5 days and 1,000 miles on 40 year old motorcycles through the mountains and deserts of Utah - that was the Western Vintage 1000.
It was our fourth year participating in the Vintage and the first year it was held out west. In the time leading up to the ride we had lots to do to get our bikes prepared. We had a 1978 Yamaha SR500 & a 1981 Honda XL500S on our hands and 1 week. We love waiting until the last minute. Some routine maintenance, carb work, and dropping the engine for a fresh head gasket were on the list, but we got it done. Jared and I were only able to put about 40 miles on the bikes before having to leave, but for those 40 miles they ran great!
While we were beyond stoked to hit the Utah landscapes and start riding, we first had to make it out west. We gave ourselves 2 days to make it the 2,000 miles from Atlanta, Georgia to Salt Lake City, Utah.
Our buddy Andrew drove down from Chattanooga in his 1995 Chevy G20, a fitting tow vehicle for the Vintage, but somewhat of a gamble to see if it would actually make it the entire way. We had 5 motorcycles we needed to haul out west, so we wasted no time loading and hooking up the trailer - and we were off, sights set on Utah! But then, not even 20 minutes from home, Andrews transmission blew up in his van. Unsure of what to do next, we scrambled to find another truck. It was 1am on Saturday and we were supposed to be in Salt Lake City the following day by 7pm for the pre-ride meeting.
Our buddy Micah ended up saving the day and offered up his Tundra. By 2am we were once again hitched and loaded up, back on our way out west. It was down to just Jared and I + 4 bikes, the plan was to now drive nonstop for the next 36 hours to make it in time.
We continued through the night relying on loud music and lots of caffeine. We made sure to swing by our buds Blip Roasters in Kansas City for some fresh coffee and motorcycle hangs before trucking on. The road trip continued as day soon turned night, the highway seemingly stretching on forever. We eventually hit Wyoming as mountains started growing out of the plains, and with it came intense thunder storms, even snow. It was another night of nonstop driving through wind and rain to make it into SLC by late morning. After a much much much needed nap, the remainder of our day was spent on any last minute bike preparations and packing for the week ahead.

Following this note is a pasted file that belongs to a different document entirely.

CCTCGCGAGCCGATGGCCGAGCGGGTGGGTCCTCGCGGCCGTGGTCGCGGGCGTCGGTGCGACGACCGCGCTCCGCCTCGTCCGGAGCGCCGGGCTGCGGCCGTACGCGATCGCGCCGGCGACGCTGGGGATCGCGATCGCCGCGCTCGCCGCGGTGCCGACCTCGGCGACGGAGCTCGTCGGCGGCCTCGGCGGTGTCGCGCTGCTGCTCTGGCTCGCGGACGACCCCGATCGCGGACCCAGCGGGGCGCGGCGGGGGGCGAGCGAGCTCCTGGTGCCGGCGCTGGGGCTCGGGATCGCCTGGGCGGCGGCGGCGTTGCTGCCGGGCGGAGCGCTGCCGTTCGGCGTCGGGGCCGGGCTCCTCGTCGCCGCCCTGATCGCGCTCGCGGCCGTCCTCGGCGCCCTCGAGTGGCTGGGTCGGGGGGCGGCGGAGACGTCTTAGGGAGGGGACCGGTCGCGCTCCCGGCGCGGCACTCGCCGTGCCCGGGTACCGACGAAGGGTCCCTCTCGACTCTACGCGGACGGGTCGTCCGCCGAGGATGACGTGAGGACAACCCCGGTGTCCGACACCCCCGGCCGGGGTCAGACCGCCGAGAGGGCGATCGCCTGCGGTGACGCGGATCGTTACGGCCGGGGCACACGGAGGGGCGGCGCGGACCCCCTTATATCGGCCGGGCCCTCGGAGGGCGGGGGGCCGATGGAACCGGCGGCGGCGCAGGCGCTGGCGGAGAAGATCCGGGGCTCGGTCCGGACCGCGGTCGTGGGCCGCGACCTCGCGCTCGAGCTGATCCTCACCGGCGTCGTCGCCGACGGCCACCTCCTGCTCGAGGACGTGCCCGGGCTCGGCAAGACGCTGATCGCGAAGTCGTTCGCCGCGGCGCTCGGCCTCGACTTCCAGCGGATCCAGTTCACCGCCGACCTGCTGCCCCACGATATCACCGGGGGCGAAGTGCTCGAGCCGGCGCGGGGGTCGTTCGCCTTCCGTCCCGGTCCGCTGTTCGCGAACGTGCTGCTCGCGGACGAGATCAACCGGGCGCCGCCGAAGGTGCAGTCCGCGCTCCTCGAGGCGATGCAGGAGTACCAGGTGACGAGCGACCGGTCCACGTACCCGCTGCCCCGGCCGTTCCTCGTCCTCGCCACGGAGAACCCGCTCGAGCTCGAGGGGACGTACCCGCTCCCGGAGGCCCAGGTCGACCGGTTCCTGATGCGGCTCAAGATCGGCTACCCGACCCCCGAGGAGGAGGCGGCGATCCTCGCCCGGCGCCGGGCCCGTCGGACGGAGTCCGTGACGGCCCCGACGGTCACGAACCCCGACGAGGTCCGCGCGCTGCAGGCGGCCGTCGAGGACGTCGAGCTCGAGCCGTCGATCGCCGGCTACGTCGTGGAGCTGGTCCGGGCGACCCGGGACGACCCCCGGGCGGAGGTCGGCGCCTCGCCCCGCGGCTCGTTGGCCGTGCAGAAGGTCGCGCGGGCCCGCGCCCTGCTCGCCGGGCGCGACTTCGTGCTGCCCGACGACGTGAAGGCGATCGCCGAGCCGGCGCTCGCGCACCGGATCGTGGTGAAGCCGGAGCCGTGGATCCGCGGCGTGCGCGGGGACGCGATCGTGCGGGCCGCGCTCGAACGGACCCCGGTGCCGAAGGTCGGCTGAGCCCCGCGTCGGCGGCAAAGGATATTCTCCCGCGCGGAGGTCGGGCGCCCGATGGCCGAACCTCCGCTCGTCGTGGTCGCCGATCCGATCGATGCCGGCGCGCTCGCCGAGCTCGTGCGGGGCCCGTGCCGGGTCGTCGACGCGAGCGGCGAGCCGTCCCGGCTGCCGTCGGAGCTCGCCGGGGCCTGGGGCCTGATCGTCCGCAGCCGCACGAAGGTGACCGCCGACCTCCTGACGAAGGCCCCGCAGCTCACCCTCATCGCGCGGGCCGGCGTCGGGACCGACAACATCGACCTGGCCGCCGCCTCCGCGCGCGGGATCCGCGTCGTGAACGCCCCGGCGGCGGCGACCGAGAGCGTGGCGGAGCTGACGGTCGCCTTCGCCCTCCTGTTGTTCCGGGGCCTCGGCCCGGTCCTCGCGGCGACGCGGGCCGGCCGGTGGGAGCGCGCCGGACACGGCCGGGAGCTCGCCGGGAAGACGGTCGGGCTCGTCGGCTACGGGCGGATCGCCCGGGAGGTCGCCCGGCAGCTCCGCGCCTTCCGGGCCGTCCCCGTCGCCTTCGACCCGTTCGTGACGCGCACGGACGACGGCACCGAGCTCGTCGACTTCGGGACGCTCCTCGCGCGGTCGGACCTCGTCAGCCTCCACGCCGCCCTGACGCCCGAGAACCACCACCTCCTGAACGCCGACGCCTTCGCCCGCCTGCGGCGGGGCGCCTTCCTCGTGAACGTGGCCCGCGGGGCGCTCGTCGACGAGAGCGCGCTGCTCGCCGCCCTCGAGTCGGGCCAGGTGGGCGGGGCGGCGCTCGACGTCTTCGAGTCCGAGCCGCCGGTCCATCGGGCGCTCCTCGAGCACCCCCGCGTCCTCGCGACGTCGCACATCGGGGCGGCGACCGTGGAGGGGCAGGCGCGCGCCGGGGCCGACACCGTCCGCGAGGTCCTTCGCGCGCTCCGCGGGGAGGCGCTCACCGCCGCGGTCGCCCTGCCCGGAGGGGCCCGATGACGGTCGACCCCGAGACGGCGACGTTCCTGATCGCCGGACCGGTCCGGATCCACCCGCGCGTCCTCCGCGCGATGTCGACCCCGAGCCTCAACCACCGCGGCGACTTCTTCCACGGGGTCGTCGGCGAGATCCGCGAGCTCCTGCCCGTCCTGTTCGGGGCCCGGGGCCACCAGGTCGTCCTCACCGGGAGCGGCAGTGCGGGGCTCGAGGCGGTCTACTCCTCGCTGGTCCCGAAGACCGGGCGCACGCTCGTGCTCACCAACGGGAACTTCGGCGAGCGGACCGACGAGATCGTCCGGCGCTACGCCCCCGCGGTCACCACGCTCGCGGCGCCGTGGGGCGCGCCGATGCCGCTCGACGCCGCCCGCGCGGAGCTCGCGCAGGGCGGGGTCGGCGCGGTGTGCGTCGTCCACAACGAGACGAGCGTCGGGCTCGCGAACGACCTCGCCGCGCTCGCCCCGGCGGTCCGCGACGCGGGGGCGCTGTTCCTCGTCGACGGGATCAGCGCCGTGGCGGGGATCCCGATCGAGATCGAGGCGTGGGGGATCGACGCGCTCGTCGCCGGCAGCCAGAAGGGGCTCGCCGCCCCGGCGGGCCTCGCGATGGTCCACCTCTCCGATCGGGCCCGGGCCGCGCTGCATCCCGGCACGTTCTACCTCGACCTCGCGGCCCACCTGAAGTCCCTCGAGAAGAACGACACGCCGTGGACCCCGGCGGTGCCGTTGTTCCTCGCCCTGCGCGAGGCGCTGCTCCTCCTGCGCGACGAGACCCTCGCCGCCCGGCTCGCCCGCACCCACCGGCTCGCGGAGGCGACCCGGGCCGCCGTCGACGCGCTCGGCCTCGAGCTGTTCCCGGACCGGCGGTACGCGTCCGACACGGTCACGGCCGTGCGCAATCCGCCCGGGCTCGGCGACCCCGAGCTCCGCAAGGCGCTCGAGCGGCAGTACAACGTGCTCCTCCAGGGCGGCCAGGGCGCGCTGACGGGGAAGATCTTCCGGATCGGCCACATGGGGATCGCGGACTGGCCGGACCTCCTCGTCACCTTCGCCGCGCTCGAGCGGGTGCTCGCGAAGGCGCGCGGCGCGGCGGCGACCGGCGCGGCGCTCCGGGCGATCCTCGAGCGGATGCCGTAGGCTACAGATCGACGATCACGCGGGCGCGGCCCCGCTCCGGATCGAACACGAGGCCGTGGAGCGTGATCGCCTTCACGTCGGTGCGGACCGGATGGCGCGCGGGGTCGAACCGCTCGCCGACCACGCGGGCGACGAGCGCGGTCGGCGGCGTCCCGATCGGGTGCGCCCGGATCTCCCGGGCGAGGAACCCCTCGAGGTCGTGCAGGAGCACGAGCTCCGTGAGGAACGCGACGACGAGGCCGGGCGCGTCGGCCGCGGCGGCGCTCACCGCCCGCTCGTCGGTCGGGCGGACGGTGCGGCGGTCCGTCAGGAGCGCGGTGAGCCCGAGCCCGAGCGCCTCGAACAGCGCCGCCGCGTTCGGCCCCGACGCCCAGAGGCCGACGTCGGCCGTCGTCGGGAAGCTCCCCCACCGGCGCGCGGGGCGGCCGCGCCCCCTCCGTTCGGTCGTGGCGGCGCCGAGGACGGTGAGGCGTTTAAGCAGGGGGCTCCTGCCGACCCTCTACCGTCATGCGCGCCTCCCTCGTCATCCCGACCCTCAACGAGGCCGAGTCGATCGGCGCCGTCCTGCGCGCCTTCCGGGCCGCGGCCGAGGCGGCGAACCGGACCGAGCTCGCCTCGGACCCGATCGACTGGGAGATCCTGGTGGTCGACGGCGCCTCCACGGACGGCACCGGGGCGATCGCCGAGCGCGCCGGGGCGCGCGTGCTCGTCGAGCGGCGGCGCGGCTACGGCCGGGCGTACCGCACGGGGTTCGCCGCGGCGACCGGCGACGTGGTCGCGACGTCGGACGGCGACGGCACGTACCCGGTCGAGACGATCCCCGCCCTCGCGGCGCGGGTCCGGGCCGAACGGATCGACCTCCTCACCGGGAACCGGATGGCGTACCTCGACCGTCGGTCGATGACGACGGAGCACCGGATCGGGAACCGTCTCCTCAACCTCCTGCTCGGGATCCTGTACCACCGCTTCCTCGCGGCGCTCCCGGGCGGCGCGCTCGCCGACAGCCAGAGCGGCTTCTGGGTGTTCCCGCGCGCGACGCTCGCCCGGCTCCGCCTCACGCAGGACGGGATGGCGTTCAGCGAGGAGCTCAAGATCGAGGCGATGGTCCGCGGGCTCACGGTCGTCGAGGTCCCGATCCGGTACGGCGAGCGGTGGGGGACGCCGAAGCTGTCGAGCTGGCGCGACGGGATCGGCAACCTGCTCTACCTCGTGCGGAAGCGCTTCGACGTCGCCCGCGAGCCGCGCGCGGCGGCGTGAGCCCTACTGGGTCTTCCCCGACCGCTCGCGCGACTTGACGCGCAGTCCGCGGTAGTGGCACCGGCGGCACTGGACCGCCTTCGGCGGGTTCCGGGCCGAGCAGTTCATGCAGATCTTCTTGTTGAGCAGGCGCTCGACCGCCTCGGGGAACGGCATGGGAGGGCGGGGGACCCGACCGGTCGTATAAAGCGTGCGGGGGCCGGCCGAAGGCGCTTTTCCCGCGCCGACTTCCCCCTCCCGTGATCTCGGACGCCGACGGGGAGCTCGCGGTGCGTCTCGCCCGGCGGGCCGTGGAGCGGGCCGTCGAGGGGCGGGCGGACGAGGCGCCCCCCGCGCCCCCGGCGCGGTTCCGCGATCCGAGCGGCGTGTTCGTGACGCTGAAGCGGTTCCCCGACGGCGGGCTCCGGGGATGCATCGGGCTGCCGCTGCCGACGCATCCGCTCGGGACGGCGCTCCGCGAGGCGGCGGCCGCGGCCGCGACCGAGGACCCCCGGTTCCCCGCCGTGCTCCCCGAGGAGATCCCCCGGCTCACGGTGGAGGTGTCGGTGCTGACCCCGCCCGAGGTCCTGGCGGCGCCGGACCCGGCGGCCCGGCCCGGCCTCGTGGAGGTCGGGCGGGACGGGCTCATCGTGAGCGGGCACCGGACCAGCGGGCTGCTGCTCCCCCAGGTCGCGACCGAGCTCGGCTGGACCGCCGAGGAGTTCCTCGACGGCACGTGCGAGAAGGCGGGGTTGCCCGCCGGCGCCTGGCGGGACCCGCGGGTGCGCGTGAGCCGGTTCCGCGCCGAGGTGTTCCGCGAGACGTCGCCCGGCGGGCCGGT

We left Salt Lake City first thing in the morning, riding in a group with Julian, Harrison, and Mike. Our day was slated for just under 200 miles, the recent snow storms had closed some of the mountain passes originally on our route, so a few last minute changes were made. We hit dirt by mid morning and were soon met with incredible views of the surrounding snow covered mountains. I wasn’t really sure where we were - or even where we were headed. No GPS allowed on the ride, navigation is solely roll chart, so it’s difficult to get an accurate gauge of where you actually are the entire time. Hours of exciting routes continued and towards the end of the day we began climbing in elevation on our way into camp. Nearing 9,000ft the bikes were definitely gasping for air, barely chugging along. Few folks made carburetor adjustments, the bikes were running well enough, so it was a slow and scenic ride in. We were doing great for time, a relatively short and unproblematic day of riding, with a quick stop at a nearby lake to snack and take in views. Not much later we arrived at camp and after setting up our tents the sun dipped behind the mountains and temperatures quickly dropped. We gathered around the fire to share the days stories and ready ourselves for tomorrow.
No one told us it was going to be this cold…. The following day we woke up to frost on our bikes. Temperatures had dropped to freezing overnight, camping at nearly 9,000ft the air was thin and sharp. After defrosting ourselves and the bikes, we kicked ‘em on, cruised down the mountains, and headed for the heat of the desert. Trees disappeared as sand and dust filled the landscape. Open roads and vast scenery occupied the morning, how exciting it was to be ripping these vintage bikes through the desert. Our excitement was soon interrupted by Jared popping a tube. No problem though, thats what this ride is all about. Luckily we found some shade, quickly swapped tubes, and were on our way. About 2 hours later Jared popped another tube… well that’s bad luck. No problem though, between the few of us we had a few tubes. No shade this time, our landscape now looked like Mars. By this time it was getting really hot, sun high in the sky. Swapped the tube and on our way again. By late afternoon we were nearing the back entrance of Arches National Park when all the sudden - Jared popped tube # 3. We had one tube left, threw it in there, and crossed our fingers as we finished out that day and headed into camp just outside of Canyonlands National Park. Jared ended up securing a fourth and correct sized tube and put it in that evening, with a fruit leather between the rubber for good luck. Must’ve worked, didn’t pop a tube after.